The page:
I must now briefly invoke Bataille's theory of general economy and conditions in Western Europe to illustrate one solution for recapturing time under a partially capitalist system, albeit one whose conditions of possibility are nonexistent in the US. Autonomist communities have been built in Western Europe, inside and outside the cities, since 1968, out of the excess resources of capitalism: empty buildings and land (and squatting rights laws), plus cash from state assistance, were the raw materials for the construction of semi-permanent autonomous zones. While welfare benefit laws and anti-squatting laws are tightening, the infrastructure is in place and resources, though scarcer than in the 70s and 80s, are still to be had. Here, through barter, volunteerism, and collectivity, and a resolutely antiprofit system (plus the indispensable individual monthly check siphoned from the paychecks of the wealthy), individual employment is obsolete and one's time is largely one's own. It is surely no accident that virtually all radical political movements in countries like Germany, Holland and Denmark are nurtured inside, supported by and affiliated with the autonomist housing and economic system. Thanks to the existence of the welfare state, independent income is not a prerequisite for crossing over. A welfare state does seem to be a precondition for founding parallel communities under capitalism open to all, and indeed perhaps the one the US must achieve before any kind of anticapitalist solution can be thought through here. For a global (i.e. statewide) diversion--as opposed to at the individual or family level--of the excess of capitalism, such as the dole, can be used to undermine capitalism itself, loosen its chokehold on individuals, and fund experimentation with alternative economic formations.

In the absence of auspicious conditions for diverting the resources held by capitalism, an ambulatory, nomadic playfulness may be a useful situationist legacy. The topology of real space is crooked, so the overarching surveillance machine cannot see every cranny, cannot coopt everything, at least not instantaneously, not yet. In Temporary Autonomous Zones (1992), Hakim Bey and the Association for Ontological Anarchism exhort the temporary squatting of zones of autonomy away from the eyes of the surveilling state: this must pass for immediate revolution and autonomy, since revolution in the sense of dismantling the state is now seen to be impossible. Bey holds that there are pockets in the landscape hidden from control, which can only partially cover its uneven terrain: uncharted spaces which can serve as temporary zones of autonomy. Bey deliberately leaves specific forms of the TAZ vague, but the obvious flourishing of TAZ activity must be noted here. Pirate media is a TAZ, especially when mobile. It is almost always temporary; staying transitory is the way not to get caught by the state. A TAZ can be a festival (non-corporate- sponsored, of course), a performance or installation, a prank. For autonomist theorists BILWET (The Foundation for the Advancement of Illegal Knowledge), the squatted house is a TAZ avant la lettre, a site for brief and euphoric, subjective or rather multisubjective "space travel." Their 1990 book on the Amsterdam squatters' movement (more or less synonymous with the autonomist scene) celebrated early squatting's appropriation and use of space, the squatters' trying on of multiple subjectivities and their explosion of the spectacle through spontaneous riots. But what kind of change can TAZs effect? Do we really have no further choice than to become nomads, forever on the run, briefly squatting a TAZ space and then disappearing like hobos before they can find what we've done and take it away from us? Since there is no longer any space left uncharted on the present global map, we must squat the geography of time. TAZ strategy is an acknowledgment that altering the total system no longer looks like a viable plan.

But TAZ activity can create ruptures, like the situationists used to, perhaps helping others to realize the deadness of existence under the split--to recognize the little horrors of capitalism which have perhaps been given short shrift lately alongside the massive perpetuation of iniquities and destruction, to which so many seem to have become anaesthetized and to which so many feel so far removed (owing in no small part to the spectacle). The TAZ refuses to argue with ideology, intent as it is on making its good time. Perhaps if people can be awakened to a defiant space outside consumption, they might find fresh energy to resume some sort of battle. Would simple individual resistances on a mass scale and general loss of enchantment with the "fun" capitalism offers us renew impetus for a breakdown, for some kind of change? It should be worth trying to find out. If the colonies expand, if the ranks of autonomists swell, perhaps they will encroach on the zones of surveillance, challenge them, extend roots, and become permanent autonomous zones.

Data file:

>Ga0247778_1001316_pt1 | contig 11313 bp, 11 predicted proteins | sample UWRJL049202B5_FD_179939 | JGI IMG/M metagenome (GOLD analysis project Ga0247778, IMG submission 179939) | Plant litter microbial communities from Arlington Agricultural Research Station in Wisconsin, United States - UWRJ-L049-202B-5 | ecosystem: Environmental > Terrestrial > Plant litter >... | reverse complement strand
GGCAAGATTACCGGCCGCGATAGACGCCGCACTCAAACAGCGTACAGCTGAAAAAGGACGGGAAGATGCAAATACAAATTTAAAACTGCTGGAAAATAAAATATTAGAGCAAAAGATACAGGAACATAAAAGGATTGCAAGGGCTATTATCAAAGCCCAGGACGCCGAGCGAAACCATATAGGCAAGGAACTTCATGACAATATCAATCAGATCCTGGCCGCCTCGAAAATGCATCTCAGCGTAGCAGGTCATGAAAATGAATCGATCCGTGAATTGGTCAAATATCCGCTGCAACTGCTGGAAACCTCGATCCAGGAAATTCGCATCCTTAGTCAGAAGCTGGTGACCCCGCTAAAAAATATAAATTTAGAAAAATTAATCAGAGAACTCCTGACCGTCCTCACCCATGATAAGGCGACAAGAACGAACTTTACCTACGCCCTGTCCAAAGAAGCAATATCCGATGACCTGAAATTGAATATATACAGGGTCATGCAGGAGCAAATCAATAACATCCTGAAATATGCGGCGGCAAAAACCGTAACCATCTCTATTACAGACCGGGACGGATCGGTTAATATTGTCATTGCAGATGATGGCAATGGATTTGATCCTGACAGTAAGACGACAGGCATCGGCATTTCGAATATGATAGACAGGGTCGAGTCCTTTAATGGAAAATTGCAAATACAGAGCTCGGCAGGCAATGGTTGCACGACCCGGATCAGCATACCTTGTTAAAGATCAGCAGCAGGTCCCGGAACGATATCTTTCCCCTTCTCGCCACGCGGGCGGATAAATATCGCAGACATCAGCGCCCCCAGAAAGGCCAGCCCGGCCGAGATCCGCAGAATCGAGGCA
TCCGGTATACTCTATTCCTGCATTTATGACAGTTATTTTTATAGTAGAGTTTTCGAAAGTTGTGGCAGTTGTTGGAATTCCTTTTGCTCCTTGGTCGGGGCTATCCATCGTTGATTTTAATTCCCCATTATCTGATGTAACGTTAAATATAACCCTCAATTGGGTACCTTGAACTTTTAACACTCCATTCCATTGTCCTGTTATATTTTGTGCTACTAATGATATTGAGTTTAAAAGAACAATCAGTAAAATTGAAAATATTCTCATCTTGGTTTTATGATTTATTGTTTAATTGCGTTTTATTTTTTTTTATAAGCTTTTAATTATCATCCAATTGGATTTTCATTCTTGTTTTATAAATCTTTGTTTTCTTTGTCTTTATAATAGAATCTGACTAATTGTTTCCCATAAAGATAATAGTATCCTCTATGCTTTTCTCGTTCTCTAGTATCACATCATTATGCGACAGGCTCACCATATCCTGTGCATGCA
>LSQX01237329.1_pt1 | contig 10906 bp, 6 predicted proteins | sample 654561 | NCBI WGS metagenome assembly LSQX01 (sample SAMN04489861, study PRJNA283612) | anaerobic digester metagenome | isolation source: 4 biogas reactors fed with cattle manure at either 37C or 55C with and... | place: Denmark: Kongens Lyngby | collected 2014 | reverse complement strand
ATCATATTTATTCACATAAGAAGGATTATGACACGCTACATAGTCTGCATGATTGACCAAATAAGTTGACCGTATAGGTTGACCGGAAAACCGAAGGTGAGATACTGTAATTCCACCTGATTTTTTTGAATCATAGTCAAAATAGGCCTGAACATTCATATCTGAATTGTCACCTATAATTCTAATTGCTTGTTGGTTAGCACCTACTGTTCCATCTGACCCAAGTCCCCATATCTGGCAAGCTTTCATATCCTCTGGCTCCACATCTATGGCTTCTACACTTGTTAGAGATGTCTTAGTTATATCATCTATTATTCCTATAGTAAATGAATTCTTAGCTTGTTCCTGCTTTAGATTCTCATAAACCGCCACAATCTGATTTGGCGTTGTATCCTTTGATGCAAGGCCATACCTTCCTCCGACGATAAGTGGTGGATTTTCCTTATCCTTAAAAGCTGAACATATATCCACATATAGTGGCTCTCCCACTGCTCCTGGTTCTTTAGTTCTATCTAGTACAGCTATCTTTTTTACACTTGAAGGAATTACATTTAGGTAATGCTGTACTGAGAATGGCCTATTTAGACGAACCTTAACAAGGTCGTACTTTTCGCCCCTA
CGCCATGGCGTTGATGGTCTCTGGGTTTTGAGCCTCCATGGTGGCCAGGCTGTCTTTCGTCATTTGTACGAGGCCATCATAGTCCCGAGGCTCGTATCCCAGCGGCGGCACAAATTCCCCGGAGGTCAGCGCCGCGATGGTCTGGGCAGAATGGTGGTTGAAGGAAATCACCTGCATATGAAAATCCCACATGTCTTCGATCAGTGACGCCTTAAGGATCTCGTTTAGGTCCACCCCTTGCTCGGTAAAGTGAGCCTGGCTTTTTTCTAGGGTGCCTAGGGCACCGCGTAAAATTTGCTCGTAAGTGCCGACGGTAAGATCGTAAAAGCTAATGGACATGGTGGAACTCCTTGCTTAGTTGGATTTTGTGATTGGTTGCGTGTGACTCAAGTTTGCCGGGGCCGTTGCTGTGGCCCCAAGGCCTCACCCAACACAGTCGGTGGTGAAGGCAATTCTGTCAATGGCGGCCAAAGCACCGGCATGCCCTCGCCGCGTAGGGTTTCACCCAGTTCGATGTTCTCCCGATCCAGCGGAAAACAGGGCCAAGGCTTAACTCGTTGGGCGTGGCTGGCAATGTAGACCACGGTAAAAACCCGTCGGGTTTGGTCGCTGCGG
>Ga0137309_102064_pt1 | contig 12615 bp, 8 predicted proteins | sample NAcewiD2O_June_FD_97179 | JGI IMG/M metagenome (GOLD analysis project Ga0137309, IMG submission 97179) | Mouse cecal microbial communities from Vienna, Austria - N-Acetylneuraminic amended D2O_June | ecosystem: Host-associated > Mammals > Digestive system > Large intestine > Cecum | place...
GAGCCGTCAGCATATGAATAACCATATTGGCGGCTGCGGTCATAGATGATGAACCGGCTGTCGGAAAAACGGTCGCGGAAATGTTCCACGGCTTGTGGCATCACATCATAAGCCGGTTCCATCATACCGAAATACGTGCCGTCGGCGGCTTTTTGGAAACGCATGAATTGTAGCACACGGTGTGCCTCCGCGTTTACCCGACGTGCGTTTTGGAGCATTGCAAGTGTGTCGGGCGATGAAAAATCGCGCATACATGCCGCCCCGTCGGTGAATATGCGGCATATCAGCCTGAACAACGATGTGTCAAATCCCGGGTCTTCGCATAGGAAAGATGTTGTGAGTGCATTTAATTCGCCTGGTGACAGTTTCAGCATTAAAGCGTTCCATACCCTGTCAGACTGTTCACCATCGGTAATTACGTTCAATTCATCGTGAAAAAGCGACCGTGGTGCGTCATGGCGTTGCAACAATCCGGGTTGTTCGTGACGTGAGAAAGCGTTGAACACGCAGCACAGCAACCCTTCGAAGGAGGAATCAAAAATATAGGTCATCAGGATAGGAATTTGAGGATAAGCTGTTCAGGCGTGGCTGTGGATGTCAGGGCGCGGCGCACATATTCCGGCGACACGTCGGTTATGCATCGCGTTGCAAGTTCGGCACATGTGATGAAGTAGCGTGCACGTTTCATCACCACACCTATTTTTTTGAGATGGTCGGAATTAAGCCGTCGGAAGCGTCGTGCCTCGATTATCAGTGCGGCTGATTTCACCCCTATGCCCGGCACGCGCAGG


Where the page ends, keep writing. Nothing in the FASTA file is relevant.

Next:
In 1973 members of a San Francisco situationist group were picked up by the police for pasting up a poster (Bey, 22). After verifying the accuracy of the names and phone numbers, the police released them. "The gullibility factor in all this was astonishing--it's amazing how one can exploit the conventional media just by re-deploying letterheads and logos...The whole point is: it's simply a matter of using existing communication channels to one's own advantage..."

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Bataille, Georges. The Accursed Share: An Essay on General Economy. New York: Zone Books, 1988.

Baudrillard, Jean. For a Critique of the Political Economy of the Sign. Telos Press, 1981.

Berger, John. Ways of Seeing. London: BBC and Penguin, 1972.

Bey, Hakim. TAZ: Temporary Autonomous Zones and the Broadsheets of Ontological Anarchism. New York: Autonomedia, 1992.

Black, Bob. The Abolition of Work. Port Townsend, Washington: Loompanics, no date.

Blazwick, Iwona, ed. An endless adventure... an endless passion... an endless banquet: a situationist scrapbook. London: ICA, and London and New York: Verso, 1989.

BILWET. Bewegingsleer: Kraken aan gene zijde van de media. Amsterdam: Ravijn, 1990.

Debord, Guy. The Society of the Spectacle. Detroit: Black and Red, 1978.

Knabb, Ken. Situationist International Anthology. Berkeley: Bureau of Public Secrets, 1989.

Marcus, Greil. Lipstick Traces. Cambridge USA: Harvard University Press, 1989.

Plant, Sadie. The Most Radical Gesture: The Situationist International in a Postmodern Age. London and New York: Routledge, 1992.

RE/Search #11: Pranks. San Francisco: RE/Search Publications, 1987.

Schnapp, Alain and Pierre Vidal-Naquet, The French Student Uprising. Boston: Beacon Press, 1971.

Sloterdijk, Peter. Critique of Cynical Reason. Minneapolis: University of Minnesota Press, 1987.

Vaneigem, Raoul. "The Decline and Fall of Work." Anarchy #26, Autumn 1990.

Williamson, Judith. Decoding Advertisements. New York: Marion Boyars Publishers Inc., 1978.
This article appeared in Cultronix #1, 1994. Cultronix is a journal of art, art criticism and cultural theory. All issues to date appear to be online.
Also available online at the anti-copyright library, textz.com.